A look at the least important things in life

Famous Dead Person of the Week: Johnny Carson

johnnycarsonName: Johnny Carson

Life: Oct. 23, 1925 – Jan. 23, 2005

Occupation: Late-night talk show host

Why He’s Famous: He’s Johnny Carson

Fun Fact: The job that became Carson’s on The Tonight Show was turned down by Bob Newhart, Jackie Gleason, Joey Bishop and Groucho Marx.

Johnny Carson retired on May 22, 1992. I was four years old; my brother would be born 23 days later. For most of my life, and all the late-night television viewing portion of it, Jay Leno (or briefly, Conan O’Brien) has been the man behind the desk for The Tonight Show.

That barely matters, though. The Tonight Show – really, any late-night talk endeavor – is and always will be about Johnny Carson. He’s the original, the guy that laid the groundwork for Leno, Conan, David Letterman and Jimmy Kimmel. While each is successful in his own way, and some may technically be ‘better’ or ‘funnier’ or whatever the criteria for rating how good a host is, none is better than Carson. In this scenario, the prototype is better than the subsequent versions.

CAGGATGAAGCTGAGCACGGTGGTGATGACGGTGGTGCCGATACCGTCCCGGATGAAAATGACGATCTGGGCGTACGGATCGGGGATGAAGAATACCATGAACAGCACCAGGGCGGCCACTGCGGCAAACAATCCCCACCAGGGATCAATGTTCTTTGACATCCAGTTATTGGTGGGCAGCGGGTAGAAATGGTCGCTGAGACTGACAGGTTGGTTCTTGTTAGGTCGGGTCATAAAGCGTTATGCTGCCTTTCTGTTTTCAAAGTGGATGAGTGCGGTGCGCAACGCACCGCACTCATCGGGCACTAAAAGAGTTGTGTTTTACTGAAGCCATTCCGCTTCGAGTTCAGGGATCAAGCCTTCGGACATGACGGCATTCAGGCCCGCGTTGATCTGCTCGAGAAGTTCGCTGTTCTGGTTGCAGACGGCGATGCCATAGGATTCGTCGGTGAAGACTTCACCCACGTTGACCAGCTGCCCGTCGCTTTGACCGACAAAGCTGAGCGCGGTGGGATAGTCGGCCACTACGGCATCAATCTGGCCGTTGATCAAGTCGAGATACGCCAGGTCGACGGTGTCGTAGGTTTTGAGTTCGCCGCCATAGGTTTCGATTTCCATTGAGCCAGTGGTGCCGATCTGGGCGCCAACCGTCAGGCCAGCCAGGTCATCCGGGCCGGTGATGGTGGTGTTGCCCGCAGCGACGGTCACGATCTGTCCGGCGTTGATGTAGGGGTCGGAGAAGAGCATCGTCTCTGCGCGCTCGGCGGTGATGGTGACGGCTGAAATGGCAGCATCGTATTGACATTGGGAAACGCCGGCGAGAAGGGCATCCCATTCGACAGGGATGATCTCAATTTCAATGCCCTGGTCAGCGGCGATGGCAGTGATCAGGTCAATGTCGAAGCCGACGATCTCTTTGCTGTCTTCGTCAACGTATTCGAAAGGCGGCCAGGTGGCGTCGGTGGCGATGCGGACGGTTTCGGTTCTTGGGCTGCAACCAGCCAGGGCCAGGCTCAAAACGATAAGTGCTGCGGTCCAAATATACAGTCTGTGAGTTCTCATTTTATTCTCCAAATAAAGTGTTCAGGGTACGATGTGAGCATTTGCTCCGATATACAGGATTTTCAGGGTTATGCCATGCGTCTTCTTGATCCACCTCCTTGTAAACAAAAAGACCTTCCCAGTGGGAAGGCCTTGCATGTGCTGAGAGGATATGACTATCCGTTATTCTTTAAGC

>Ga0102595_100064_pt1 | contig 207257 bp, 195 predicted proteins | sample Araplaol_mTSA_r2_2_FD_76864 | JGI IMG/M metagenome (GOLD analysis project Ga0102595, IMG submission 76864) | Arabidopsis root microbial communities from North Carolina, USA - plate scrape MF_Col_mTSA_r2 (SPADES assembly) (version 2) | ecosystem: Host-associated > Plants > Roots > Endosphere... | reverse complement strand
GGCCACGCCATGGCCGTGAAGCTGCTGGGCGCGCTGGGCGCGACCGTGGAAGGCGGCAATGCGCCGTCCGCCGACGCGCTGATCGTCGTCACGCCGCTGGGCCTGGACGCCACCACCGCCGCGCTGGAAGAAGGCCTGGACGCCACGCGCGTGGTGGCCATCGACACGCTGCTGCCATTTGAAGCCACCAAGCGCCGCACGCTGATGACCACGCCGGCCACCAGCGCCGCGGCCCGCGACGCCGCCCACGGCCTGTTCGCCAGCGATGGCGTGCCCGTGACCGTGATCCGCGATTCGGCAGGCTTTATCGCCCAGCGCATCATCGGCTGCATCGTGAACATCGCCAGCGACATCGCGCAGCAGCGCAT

How do I know? Carson lives on thanks to YouTube, and his trailblazing set the standard for everything you see today. Your late-night formats of monologue, guests, music, comedians? Well, that was Carson. He started it and aside from some newer video clips replacing Carson’s traditional in-studio gags (such as Carnac the Magnificent), the format hasn’t changed. I’m guessing a bit of that has to do with how well Carson made the format work. He’s what a host should look and act like

He’s one of the few people you never had to watch in order to understand. Aside from YouTube and some very old retrospectives, my Carson knowledge comes from his late-night successors and the generation before mine. Almost unanimously, Carson is beloved. In The War for Late Night, which revolves around Leno’s ungraceful exit from The Tonight Show and how other networks were attempting to gather power in the midnight hour, one that knows little about Carson can see the veneration. All the principles involved in the book – Leno, Letterman and Conan – revered Carson to the point of near-worship. Kimmel, who was just starting to break onto the scene, represents the first of the new generation for whom Carson was not a huge influence.

We’ll never see another like him. Carson was the only game in town back in his day. If you wanted to watch TV late at night, he was it. He was a part of your life almost by default. I can recall profound sadness at Carson’s passing seven years ago. The more I read about it, the better I understand it.


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